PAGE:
ANTIQUE CHERRY WOOD DRESSER, 3 drawers w/ mirror, $200/bo, twin bed w/ brass head & foot boards, $175/bo, 19" Zenith TV, color, cable ready, $150/bo, Quizar VCR, $75/bo, set of white American Tourister luggage, 2 suitcases & 1 make-up suitcase, $75/bo, Sandi, X6931, 531-3195
EL TORO SAILBOAT, teak, needs work, $250, Guy, X4703, Kathy, 482-1777
ESTATE/GARAGE SALE, maple dinette set & chairs $80, component set w/ tape recorder & 4 speakers, exc cond, $75; electric BBQ Weber, $25; ladder, $10; gardening tools, chairs, humidifier, luggage, other items at reasonable prices, July 29, 12-4 pm, 2018 Coalinga Ave, Richmond, 653-6964 or 235-2136
FAX/MODEM, ext 56K Zoom brand, has cables & software for Mac, can also be used for PC, $50, Rich, X5896, 524-8897
FULL SIZE FUTON & pad, 2 covers incl, artsy motif & cream lunar/sun pattern $275, wood-stained coffee table, $70, X4530
FUTON mattress & bed frame, like new, good looking frame, $150/bo, Eric, X4634
LITTLE TYKES sport utility vehicle, red, like new, $25; Little Tykes toddler/ preschool basketball hoop, $10; Gerry child's bicycle seat w/ mount for back of bike, $20, Don, X5206, 527-3930
LUGGAGE SALE, black suitcase,13 x 20", shoulder strap, extra zip & inside pockets, good cond, Ricardo of B Hills, $15/bo; duffel bag, med, black, good cond, $10/bo; luggage cart, Samsonite, up to 75 lbs, exc cond, nearly new, compact, black metal, $15/bo, Melissa, 665-5572, lve msg
METAL PATIO FURNITURE, table, 4 chairs & matching bench, $80/bo, Loretta, X5200, 530-7112
MOTOROLA TALKABOUT DISTANCE, new, yellow, 5 mi range, 10 ch, 38 privacy codes, 2 avail, $160/ea, X6464
MOVING SALE, July 30, king sz bed, oak tea table, wicker baskets, lamps, card tables, chairs, plants, full sz futon, telephone and TV tables, more, all in exc cond, Alfonso, X4332, 558-9246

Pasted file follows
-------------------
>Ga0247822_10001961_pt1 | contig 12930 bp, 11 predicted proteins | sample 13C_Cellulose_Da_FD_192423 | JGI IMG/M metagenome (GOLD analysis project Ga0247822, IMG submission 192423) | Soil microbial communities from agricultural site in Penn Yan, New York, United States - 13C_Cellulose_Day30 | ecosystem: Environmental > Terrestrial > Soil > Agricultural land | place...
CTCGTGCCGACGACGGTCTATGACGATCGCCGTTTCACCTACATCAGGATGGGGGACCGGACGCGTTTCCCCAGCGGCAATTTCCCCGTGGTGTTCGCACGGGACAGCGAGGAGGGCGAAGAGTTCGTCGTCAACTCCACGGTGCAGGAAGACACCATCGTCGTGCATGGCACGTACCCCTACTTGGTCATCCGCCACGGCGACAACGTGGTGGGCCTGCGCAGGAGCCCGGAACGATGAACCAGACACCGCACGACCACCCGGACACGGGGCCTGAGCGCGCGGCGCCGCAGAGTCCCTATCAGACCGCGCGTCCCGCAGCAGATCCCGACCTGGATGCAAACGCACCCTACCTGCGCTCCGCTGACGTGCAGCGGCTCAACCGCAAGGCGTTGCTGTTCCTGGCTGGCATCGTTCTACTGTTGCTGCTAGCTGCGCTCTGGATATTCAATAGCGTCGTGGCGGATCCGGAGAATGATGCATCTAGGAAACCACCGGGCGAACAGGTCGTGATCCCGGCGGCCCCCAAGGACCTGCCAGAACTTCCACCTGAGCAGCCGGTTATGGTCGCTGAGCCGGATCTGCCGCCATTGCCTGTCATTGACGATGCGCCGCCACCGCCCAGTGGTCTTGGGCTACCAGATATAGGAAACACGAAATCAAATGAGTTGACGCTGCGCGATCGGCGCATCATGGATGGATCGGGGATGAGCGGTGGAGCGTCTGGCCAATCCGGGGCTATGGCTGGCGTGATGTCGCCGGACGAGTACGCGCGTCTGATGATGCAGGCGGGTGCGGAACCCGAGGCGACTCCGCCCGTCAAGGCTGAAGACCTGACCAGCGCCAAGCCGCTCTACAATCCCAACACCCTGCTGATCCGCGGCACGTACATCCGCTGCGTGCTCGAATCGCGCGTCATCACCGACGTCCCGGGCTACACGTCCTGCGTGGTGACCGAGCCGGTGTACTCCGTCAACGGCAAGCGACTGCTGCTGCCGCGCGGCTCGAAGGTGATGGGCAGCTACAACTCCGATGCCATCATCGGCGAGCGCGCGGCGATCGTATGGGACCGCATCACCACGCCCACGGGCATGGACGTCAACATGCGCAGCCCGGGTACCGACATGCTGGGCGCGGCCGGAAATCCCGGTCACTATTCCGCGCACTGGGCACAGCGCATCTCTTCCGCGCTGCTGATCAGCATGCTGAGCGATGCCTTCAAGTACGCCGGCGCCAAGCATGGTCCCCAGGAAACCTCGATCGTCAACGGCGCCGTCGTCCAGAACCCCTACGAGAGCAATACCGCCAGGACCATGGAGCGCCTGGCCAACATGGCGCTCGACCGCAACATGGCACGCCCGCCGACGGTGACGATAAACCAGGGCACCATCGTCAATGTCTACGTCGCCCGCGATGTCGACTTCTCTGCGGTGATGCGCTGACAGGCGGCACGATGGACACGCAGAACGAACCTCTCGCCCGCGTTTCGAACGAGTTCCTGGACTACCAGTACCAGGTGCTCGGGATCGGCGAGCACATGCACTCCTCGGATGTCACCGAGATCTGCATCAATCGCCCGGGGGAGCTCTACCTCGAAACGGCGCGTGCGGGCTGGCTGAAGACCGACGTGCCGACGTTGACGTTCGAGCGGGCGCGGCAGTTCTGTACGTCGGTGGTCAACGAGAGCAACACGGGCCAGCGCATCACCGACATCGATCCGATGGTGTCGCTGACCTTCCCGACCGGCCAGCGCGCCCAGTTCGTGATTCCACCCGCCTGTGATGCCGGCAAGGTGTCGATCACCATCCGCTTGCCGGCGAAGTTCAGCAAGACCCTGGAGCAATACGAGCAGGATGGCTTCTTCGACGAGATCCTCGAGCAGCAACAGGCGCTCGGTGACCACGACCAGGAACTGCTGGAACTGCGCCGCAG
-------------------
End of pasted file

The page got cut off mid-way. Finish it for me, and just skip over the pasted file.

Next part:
SET OF IRON WEIGHTS and weight bench, $400 new, asking $225, Carol, X4848
SOFA, beige, very good cond, $90; matching loveseat, $60; big whirlpool ref/freezer, exc cond, $180, MS, (925) 631-0510, lve mess & phone #
SOFABED, queen sz, good cond, you pick up, $200/bo, kids' climbing structure, metal tubular frame, approx 10ft x 4ft, w/ slide, rings, bar and swings, $50; 15" NEC Multisync monitor 2A, PC or Mac, $60; old steamer trunk, $75/bo; Steve, X5064, 655-8379
TICKETS (2) for B-52s/Go-Gos/Psychedelic Furs concert on July 31, Shoreline Amphitheatre in Palo Alto, front row but not on center row, $48/ea, Ben, X6326
WOODEN BLINDS, 2" white Graber, 1 blind 65 3/4"W X 58 3/8"H, 2 blinds 25 1/2"W X 58 3/8"H, $50/bo for all 3 blinds, Sara/Harvard, 526-5347
SVGA MONITOR, 15", $40 or less, Gloria Bayne, 524-0937
TAHOE KEYS at S. Lake Tahoe, 3 bdrm house, 2-1/2 bth, fenced yard, quiet, sunny, close to attractions, private dock, great view, $150/night, 2 night min, Bob, 925-376-2211
Submissions must include name, affiliation, extension, and home phone number. Ads must be submitted in writing: via e-mail (email@example.com), fax (X6641), or delivered/mailed to Bldg. 65B.
Ads run one week only unless resubmitted in writing, and are repeated only as space permits.
Currents reserves the right to edit ads for space and style. Once submitted for publication, ads may not be retracted for any reason.
The deadline for the Aug. 11 issue is Thursday, Aug. 3.